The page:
Our oceans are in serious trouble. Less than a fifth of plastic in the world today is recycled according to National Geographic. Recent reports show that around 18 billion pounds of plastic makes its way into them each year from coastal regions.
An American diver achieved the deepest dive in history to the Mariana Trench – some 6.8 miles below sea level – just a couple of months ago, only to find items such as sweet wrappers and a plastic bag floating around. It seems that even in the most remote corners of the world, man-made rubbish can be found.
At the moment – the prospect could seem bleak – particularly in some of the most popular tourist areas. Indonesia, Thailand and Vietnam remain some of our favourite holiday destinations but are three of the worst ocean polluters in the world according to Our World in Data. A lot of the problems stem from the fact that these are underdeveloped countries and they don’t have the infrastructure to cope with the staggering amounts of plastic waste. As a result, much of the waste that we, the tourists, are responsible for creating, ends up being dumped in the ocean.
Turtle in the ocean
Where once this may have been easy to brush aside, the problem is now impossible to ignore. Within just a few short years, the evidence of this waste can be seen everywhere. Shorelines are now littered with rubbish that the oceans are angrily spitting back out. More and more marine species are becoming endangered and our coral reefs are dying.
If you’re heading on a tropical holiday to one of these destinations, there are things you can do to help turn the tide of plastic pollution. From beach clean ups to eco dives, these are the initiatives you can get involved with on your next trip.
Bali is well known for its sunsets, Eden-like greenery and stunning waterfalls. It’s also developed a reputation in the past few years as being one of the largest ocean polluters in the world. Many of the most popular tourist spots are right on the beach, it’s little surprise that plenty of ocean waste coagulates there. Bali itself has only become a hugely popular destination in the last couple of years – development changes can be seen in the most visitor populated areas each week. New hotels, restaurants and bars are being developed all the time and the island doesn’t yet have the infrastructure to cope with such demands.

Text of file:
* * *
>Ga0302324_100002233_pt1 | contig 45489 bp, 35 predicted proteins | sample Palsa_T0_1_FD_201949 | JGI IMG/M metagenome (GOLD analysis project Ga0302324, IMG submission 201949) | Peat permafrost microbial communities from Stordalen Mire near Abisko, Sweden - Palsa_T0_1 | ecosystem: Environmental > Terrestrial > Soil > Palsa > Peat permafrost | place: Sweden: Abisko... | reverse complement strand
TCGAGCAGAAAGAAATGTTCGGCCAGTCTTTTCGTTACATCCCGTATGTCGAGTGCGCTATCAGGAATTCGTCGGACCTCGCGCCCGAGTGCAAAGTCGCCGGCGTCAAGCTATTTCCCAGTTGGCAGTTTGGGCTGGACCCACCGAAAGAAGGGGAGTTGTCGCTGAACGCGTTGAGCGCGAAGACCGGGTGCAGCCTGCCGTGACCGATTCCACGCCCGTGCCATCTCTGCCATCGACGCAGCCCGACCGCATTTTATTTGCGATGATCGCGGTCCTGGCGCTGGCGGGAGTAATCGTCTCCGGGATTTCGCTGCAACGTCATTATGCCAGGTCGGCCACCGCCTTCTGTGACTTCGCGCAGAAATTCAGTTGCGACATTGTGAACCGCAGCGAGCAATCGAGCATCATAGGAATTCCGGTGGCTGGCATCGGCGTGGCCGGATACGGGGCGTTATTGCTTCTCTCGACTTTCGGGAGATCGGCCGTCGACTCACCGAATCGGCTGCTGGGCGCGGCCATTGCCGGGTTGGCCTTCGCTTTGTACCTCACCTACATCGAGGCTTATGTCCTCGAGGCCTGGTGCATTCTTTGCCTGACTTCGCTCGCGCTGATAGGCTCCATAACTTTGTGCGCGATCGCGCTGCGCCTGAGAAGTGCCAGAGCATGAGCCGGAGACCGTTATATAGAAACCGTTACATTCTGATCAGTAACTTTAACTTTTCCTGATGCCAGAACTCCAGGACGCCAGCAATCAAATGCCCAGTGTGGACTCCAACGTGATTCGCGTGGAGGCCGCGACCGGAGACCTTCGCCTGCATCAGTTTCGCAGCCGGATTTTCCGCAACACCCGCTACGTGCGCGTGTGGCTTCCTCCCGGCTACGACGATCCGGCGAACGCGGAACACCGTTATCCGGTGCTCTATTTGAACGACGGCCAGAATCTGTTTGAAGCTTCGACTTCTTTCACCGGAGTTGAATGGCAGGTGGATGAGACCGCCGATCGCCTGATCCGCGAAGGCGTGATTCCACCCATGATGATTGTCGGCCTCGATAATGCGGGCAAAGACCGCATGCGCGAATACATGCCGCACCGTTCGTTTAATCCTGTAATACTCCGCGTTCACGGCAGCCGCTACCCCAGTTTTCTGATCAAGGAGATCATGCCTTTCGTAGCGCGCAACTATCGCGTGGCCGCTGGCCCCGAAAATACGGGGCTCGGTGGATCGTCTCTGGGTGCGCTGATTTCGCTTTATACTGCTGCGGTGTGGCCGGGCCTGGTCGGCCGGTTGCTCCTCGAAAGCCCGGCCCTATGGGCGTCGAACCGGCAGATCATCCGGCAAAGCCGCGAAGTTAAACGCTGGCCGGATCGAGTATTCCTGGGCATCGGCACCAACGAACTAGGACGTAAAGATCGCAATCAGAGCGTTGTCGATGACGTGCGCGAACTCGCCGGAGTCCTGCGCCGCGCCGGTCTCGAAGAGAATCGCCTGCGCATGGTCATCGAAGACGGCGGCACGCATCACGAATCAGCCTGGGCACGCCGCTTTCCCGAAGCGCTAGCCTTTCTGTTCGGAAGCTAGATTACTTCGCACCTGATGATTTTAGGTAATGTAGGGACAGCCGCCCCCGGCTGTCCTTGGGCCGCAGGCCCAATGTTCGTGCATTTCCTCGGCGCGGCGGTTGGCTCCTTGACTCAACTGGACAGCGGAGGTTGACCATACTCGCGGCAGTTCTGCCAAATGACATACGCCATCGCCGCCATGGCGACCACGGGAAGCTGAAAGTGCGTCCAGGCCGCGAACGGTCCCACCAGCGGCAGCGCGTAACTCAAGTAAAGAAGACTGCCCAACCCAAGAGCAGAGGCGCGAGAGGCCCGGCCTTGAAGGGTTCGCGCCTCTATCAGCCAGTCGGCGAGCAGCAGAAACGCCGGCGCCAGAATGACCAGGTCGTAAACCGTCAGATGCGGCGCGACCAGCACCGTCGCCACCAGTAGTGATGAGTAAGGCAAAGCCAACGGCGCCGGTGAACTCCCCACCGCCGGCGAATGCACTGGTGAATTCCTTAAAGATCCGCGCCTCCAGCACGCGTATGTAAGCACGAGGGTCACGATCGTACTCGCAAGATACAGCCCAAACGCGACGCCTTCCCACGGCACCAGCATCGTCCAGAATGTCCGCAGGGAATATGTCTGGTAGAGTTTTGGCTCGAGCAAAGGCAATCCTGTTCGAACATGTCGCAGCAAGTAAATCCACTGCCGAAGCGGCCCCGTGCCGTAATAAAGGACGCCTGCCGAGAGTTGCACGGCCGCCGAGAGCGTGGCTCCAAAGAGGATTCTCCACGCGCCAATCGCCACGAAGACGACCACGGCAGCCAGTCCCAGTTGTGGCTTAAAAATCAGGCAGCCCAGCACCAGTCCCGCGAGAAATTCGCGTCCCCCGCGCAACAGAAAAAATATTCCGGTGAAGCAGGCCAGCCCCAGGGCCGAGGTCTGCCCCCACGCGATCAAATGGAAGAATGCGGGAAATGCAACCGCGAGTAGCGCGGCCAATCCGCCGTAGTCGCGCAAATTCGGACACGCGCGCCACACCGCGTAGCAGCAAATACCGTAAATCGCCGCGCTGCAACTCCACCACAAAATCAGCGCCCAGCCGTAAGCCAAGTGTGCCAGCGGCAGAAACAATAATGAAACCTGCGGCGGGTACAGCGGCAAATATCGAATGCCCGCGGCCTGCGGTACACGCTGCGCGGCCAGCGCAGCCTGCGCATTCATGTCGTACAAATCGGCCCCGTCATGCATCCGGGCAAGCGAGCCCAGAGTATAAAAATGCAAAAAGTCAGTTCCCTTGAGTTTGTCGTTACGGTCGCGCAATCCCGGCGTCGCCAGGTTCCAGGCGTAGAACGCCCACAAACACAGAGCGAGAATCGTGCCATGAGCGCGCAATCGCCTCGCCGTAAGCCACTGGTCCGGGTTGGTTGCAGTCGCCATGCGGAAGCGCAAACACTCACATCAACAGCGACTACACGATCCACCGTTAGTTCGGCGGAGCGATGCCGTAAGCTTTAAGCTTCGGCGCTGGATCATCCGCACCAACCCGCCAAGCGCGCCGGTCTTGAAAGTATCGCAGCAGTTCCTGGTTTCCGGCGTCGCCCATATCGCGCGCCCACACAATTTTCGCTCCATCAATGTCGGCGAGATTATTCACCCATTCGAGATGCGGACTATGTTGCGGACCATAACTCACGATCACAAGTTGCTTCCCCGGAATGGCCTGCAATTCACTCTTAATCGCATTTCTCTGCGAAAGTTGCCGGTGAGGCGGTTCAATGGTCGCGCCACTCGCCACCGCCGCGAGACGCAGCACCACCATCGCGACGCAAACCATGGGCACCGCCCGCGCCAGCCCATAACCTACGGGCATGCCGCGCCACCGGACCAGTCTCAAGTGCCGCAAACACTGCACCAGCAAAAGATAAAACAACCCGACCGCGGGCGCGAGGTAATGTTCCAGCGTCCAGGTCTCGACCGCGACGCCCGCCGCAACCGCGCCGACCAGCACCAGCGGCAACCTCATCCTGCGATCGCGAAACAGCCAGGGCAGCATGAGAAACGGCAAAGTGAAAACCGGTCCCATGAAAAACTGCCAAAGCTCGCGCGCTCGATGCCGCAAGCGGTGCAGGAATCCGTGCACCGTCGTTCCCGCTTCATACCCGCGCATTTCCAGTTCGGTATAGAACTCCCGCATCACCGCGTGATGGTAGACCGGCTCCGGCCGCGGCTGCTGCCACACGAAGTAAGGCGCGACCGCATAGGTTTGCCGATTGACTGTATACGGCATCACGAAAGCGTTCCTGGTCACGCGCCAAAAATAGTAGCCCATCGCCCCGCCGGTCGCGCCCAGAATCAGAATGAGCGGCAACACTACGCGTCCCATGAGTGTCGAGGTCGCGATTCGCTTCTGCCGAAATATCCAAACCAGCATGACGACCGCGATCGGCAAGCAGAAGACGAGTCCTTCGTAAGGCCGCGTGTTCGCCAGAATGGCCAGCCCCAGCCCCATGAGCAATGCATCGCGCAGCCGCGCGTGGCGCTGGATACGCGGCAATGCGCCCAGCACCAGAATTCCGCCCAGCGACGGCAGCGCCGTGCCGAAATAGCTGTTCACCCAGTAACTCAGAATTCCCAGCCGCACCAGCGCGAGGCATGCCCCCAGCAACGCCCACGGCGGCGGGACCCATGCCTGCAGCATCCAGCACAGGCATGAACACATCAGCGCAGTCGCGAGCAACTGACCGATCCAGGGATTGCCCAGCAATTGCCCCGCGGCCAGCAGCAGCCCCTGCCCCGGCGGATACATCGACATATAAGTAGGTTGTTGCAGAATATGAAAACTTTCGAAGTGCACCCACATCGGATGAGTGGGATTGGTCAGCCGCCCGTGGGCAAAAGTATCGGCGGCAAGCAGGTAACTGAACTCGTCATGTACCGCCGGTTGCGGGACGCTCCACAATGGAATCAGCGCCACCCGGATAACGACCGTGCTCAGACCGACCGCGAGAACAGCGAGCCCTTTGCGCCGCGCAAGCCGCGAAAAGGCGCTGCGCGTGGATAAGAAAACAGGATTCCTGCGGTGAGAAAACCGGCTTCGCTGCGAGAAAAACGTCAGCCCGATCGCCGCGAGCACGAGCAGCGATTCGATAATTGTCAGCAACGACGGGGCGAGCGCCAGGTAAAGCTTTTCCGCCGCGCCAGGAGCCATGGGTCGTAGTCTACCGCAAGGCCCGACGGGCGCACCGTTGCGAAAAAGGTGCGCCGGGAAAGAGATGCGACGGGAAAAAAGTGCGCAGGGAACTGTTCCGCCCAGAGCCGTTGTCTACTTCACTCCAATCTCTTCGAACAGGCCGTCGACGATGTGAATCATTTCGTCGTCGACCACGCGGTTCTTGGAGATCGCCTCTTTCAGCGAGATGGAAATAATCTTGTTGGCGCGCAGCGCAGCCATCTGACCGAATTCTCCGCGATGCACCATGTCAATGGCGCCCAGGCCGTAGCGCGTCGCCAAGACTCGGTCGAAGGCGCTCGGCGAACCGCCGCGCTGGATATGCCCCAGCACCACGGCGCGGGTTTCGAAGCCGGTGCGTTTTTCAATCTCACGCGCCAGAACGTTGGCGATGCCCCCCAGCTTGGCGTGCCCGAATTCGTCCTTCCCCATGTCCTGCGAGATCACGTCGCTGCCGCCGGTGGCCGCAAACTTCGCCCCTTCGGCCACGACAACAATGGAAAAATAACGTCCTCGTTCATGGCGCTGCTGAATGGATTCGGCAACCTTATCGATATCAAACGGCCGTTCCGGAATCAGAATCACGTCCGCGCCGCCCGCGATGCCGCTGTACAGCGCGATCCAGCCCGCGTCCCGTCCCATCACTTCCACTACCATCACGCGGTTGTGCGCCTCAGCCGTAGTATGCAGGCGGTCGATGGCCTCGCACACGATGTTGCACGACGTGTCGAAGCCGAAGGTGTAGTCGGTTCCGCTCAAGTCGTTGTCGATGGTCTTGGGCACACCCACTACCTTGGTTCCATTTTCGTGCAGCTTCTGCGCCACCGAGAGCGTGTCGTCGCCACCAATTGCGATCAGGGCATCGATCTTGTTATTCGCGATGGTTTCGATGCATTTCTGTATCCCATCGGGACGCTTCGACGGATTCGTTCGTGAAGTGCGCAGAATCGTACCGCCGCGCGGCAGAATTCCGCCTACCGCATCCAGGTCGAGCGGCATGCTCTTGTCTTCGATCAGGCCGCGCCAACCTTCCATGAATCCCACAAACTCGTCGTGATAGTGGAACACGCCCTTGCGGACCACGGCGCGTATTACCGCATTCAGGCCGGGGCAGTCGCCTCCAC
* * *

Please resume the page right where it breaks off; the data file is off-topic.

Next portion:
Klingking beach in Bali, Indonesia
If you’re heading to Indonesian island, there are plenty of ways you can help lower your own impact. Areas such as Canggu – a surfer and digital nomad paradise – hosts several beach cleaning projects. One Island One Voice hosts a mass cleanup across the island each February, this year joining together 45,000 volunteers to collect over 30 tons of plastic. Other initiatives such as Ocean Mimic hosts weekly cleanups.
Thailand’s islands, such as Koh Phi Phi, Koh Phangan and Koh Tao have been a long-time favourite destination of travellers and holiday makers in search of white sand beaches and azure blue sea. Despite suffering a devastating Tsunami back in 2004, the area has continued to welcome an influx of visitors and has struggled to keep up. It’s not uncommon now to go on a dive in the area and see as much plastic floating through the water as you do marine life. If you’re heading to Koh Life, make sure to check out the Adang Sea Diver’s Trash Hero project, which meets every Monday to help clean the beaches. On Koh Tao, be sure to look up Eco Koh Tao, which runs reef cleaning diving trips.
Ko Phi Phi in Thailand
As one of the world’s five worst polluters, Vietnam releases around 13 million tons of plastic into the oceans each year. With over 2,000 miles of coastline, attracts a lot of visitors to its idyllic beaches. Lined with palm trees and boasting pure white sand, they’re a pull for all sorts of travellers, from enthusiastic divers to those who just like to fly and flop. There’s a beach to suit every time of holiday maker here – quiet coves and expansive stretches – each with its own beautiful view and stunning wildlife. Of course, thanks to the pollution problem, many of these spots have been marred by plastic which sits on the beaches and floats on the water.
Ha Long Bay in Vietnam
Do your part by joining in with Clean Up Vietnam – an NGO that hosts regular cleaning initiatives and community projects and welcomes temporary visitors into the fold. Find out more about what they do here.
Credit: Bianca Barratt